Punitive damages have been a staple of the law of torts since time immemorial, yet definitive parameters for this remedy remain subject to a “fog of uncertainty” in maritime law. In Atlantic Sounding Co. v. Townsend, the United States Supreme Court, through Justice Clarence Thomas, asserted, “Punitive damages have long been an available remedy at common law for wanton, willful, or outrageous conduct.” Citing jurisprudence from the American Colonial Era, in which courts, applying English law, permitted juries to award such damages, the Townsend Court recognized that a “jury’s broad discretion to set damages included the authority to award punitive damages when the circumstances of the case warranted.” Thus, even prior to the ratification of the United States Constitution, it was established law that lower courts had the “power to give damages for more than the injury received. [Such] [d]amages are designed not only as a satisfaction to the injured person, but likewise as a punishment to the guilty, to deter from any such proceeding for the future, and as a proof of the detestation of the jury to the action itself.” The Townsend Court unhesitatingly reaffirmed earlier Supreme Court decisions that had, in turn, recognized that “[p]unitive or ‘exemplary’ damages have long been a part of Anglo-American law.”
Recognizing that “American courts have likewise permitted punitive damages awards in appropriate cases since at least 1784,” the Court in Townsend acknowledged, “By the middle of the 19th century, ‘punitive damages were undoubtedly an established part of the American common law of torts[, and] no particular procedures were deemed necessary to circumscribe a jury’s discretion regarding the award of such damages, or their amount.’” Given that the Court itself had long accepted punitive damages to be permissible as a matter of common law doctrine, the Townsend Court reaffirmed “[t]he general rule that punitive damages were available at common law [and] extended to claims arising under federal maritime law.”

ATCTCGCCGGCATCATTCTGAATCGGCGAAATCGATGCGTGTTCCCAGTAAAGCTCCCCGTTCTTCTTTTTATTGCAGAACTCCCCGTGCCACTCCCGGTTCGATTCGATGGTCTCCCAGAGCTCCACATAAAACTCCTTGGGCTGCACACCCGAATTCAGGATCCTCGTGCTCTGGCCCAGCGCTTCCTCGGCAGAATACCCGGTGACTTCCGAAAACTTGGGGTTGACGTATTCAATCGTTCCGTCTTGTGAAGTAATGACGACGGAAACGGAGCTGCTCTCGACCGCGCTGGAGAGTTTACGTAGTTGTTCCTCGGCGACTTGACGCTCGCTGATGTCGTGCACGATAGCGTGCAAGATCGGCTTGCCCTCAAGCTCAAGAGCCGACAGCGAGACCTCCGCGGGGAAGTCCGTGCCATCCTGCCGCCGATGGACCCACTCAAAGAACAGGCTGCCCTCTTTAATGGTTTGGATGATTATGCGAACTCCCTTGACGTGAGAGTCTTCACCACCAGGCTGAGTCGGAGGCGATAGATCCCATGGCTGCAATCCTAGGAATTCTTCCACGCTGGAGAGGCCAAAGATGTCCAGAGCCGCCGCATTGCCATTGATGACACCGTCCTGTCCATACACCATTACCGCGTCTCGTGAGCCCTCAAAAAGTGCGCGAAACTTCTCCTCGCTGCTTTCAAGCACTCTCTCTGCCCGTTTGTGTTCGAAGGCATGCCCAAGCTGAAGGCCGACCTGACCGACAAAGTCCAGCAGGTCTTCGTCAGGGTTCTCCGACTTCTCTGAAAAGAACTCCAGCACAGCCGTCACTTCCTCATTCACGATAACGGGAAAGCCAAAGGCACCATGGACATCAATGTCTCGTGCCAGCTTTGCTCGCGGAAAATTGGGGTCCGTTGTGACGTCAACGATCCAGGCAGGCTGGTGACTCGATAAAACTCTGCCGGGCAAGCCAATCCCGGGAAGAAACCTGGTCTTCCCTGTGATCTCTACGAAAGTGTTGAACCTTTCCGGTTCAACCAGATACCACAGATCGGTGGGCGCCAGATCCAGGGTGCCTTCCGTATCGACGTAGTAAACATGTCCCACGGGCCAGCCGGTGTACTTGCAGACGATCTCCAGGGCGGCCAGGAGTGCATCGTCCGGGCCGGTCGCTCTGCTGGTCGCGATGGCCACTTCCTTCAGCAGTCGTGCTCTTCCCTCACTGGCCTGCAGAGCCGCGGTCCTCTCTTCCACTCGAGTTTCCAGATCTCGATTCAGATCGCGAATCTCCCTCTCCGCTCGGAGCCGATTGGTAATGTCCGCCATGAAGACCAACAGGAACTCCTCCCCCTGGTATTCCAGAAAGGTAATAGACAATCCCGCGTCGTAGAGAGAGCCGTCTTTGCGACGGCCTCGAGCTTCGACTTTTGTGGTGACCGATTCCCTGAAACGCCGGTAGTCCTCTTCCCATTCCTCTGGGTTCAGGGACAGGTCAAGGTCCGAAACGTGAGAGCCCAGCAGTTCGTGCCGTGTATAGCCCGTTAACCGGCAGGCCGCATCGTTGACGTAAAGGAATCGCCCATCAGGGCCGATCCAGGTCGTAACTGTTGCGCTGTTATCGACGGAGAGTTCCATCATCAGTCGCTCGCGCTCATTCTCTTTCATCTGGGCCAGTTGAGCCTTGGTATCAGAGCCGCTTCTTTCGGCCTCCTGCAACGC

Yet, despite the seeming long-standing existence of punitive damages in maritime law, the continued viability of their efficacy remains subject to litigation. The Supreme Court has yet to decide, for example, whether punitive damages can be assessed vicariously upon a vessel owner; i.e., to what extent a vessel owner must endorse or ratify the egregiously bad conduct of its captain or crew before it can be found answerable for a punitive damages award. The factual circumstances under which a vessel owner might be legally exempt from a claim for punitive damages remains uncertain; in particular, whether a maritime worker, who possesses seaman’s status under the Jones Act and its statutory negligence cause of action, can advance a claim for punitive damages based on the vessel owner’s violation of general maritime law’s duty to warrant a seaworthy vessel. And, in connection with this issue, under what circumstances might nonseamen, including longshoremen and passengers, recover punitive damages despite their not possessing a cause of action based on unseaworthiness? Finally, considerations of due process can affect just how the courts validate the quantum of a verdict awarding punitive damages. These issues continue to await definitive judicial resolution as the post-Townsend legal landscape takes shape.